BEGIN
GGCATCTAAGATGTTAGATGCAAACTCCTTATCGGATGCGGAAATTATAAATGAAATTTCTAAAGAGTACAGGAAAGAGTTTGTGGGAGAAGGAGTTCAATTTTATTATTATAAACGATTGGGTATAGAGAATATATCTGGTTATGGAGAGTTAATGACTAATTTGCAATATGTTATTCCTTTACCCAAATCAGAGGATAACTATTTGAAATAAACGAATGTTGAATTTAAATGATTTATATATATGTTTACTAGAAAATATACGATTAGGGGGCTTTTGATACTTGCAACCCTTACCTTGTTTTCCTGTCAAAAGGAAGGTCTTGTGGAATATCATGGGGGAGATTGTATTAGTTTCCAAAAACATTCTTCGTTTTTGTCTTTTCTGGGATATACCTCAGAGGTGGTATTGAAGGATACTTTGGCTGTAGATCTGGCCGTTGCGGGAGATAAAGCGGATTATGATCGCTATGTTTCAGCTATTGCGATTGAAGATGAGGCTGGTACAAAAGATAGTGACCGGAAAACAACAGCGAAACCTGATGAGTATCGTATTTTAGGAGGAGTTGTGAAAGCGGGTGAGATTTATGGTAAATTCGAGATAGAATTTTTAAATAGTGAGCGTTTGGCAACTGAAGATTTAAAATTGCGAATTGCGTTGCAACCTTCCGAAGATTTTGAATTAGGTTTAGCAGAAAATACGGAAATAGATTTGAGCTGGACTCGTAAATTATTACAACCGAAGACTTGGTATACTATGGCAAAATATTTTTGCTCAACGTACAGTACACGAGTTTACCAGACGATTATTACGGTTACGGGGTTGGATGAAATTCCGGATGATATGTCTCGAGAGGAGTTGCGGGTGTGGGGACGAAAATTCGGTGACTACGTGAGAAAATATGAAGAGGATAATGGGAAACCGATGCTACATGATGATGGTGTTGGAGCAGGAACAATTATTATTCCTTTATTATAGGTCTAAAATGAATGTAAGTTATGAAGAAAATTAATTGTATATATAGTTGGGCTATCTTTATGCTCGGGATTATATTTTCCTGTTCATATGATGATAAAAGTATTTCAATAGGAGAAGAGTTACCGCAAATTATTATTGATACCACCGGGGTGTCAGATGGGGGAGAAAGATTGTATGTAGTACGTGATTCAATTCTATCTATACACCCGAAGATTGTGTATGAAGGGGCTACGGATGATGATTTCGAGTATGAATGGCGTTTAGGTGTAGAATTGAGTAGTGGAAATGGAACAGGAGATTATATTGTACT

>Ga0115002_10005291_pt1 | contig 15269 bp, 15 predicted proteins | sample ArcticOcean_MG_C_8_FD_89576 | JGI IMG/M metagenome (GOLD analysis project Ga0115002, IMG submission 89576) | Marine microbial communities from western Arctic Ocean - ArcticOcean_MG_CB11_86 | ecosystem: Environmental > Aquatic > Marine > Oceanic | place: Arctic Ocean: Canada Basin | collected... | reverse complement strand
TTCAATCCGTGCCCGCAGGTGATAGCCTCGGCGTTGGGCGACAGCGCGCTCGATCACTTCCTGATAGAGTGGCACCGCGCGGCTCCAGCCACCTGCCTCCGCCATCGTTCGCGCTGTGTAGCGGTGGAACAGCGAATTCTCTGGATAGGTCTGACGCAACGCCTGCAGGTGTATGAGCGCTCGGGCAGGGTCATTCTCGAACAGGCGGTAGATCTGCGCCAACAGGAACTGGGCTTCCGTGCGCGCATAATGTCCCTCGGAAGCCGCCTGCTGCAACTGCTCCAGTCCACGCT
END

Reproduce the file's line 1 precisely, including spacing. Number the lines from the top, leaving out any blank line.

GGCATCTAAGATGTTAGATGCAAACTCCTTATCGGATGCGGAAATTATAAATGAAATTTCTAAAGAGTACAGGAAAGAGTTTGTGGGAGAAGGAGTTCAATTTTATTATTATAAACGATTGGGTATAGAGAATATATCTGGTTATGGAGAGTTAATGACTAATTTGCAATATGTTATTCCTTTACCCAAATCAGAGGATAACTATTTGAAATAAACGAATGTTGAATTTAAATGATTTATATATATGTTTACTAGAAAATATACGATTAGGGGGCTTTTGATACTTGCAACCCTTACCTTGTTTTCCTGTCAAAAGGAAGGTCTTGTGGAATATCATGGGGGAGATTGTATTAGTTTCCAAAAACATTCTTCGTTTTTGTCTTTTCTGGGATATACCTCAGAGGTGGTATTGAAGGATACTTTGGCTGTAGATCTGGCCGTTGCGGGAGATAAAGCGGATTATGATCGCTATGTTTCAGCTATTGCGATTGAAGATGAGGCTGGTACAAAAGATAGTGACCGGAAAACAACAGCGAAACCTGATGAGTATCGTATTTTAGGAGGAGTTGTGAAAGCGGGTGAGATTTATGGTAAATTCGAGATAGAATTTTTAAATAGTGAGCGTTTGGCAACTGAAGATTTAAAATTGCGAATTGCGTTGCAACCTTCCGAAGATTTTGAATTAGGTTTAGCAGAAAATACGGAAATAGATTTGAGCTGGACTCGTAAATTATTACAACCGAAGACTTGGTATACTATGGCAAAATATTTTTGCTCAACGTACAGTACACGAGTTTACCAGACGATTATTACGGTTACGGGGTTGGATGAAATTCCGGATGATATGTCTCGAGAGGAGTTGCGGGTGTGGGGACGAAAATTCGGTGACTACGTGAGAAAATATGAAGAGGATAATGGGAAACCGATGCTACATGATGATGGTGTTGGAGCAGGAACAATTATTATTCCTTTATTATAGGTCTAAAATGAATGTAAGTTATGAAGAAAATTAATTGTATATATAGTTGGGCTATCTTTATGCTCGGGATTATATTTTCCTGTTCATATGATGATAAAAGTATTTCAATAGGAGAAGAGTTACCGCAAATTATTATTGATACCACCGGGGTGTCAGATGGGGGAGAAAGATTGTATGTAGTACGTGATTCAATTCTATCTATACACCCGAAGATTGTGTATGAAGGGGCTACGGATGATGATTTCGAGTATGAATGGCGTTTAGGTGTAGAATTGAGTAGTGGAAATGGAACAGGAGATTATATTGTACT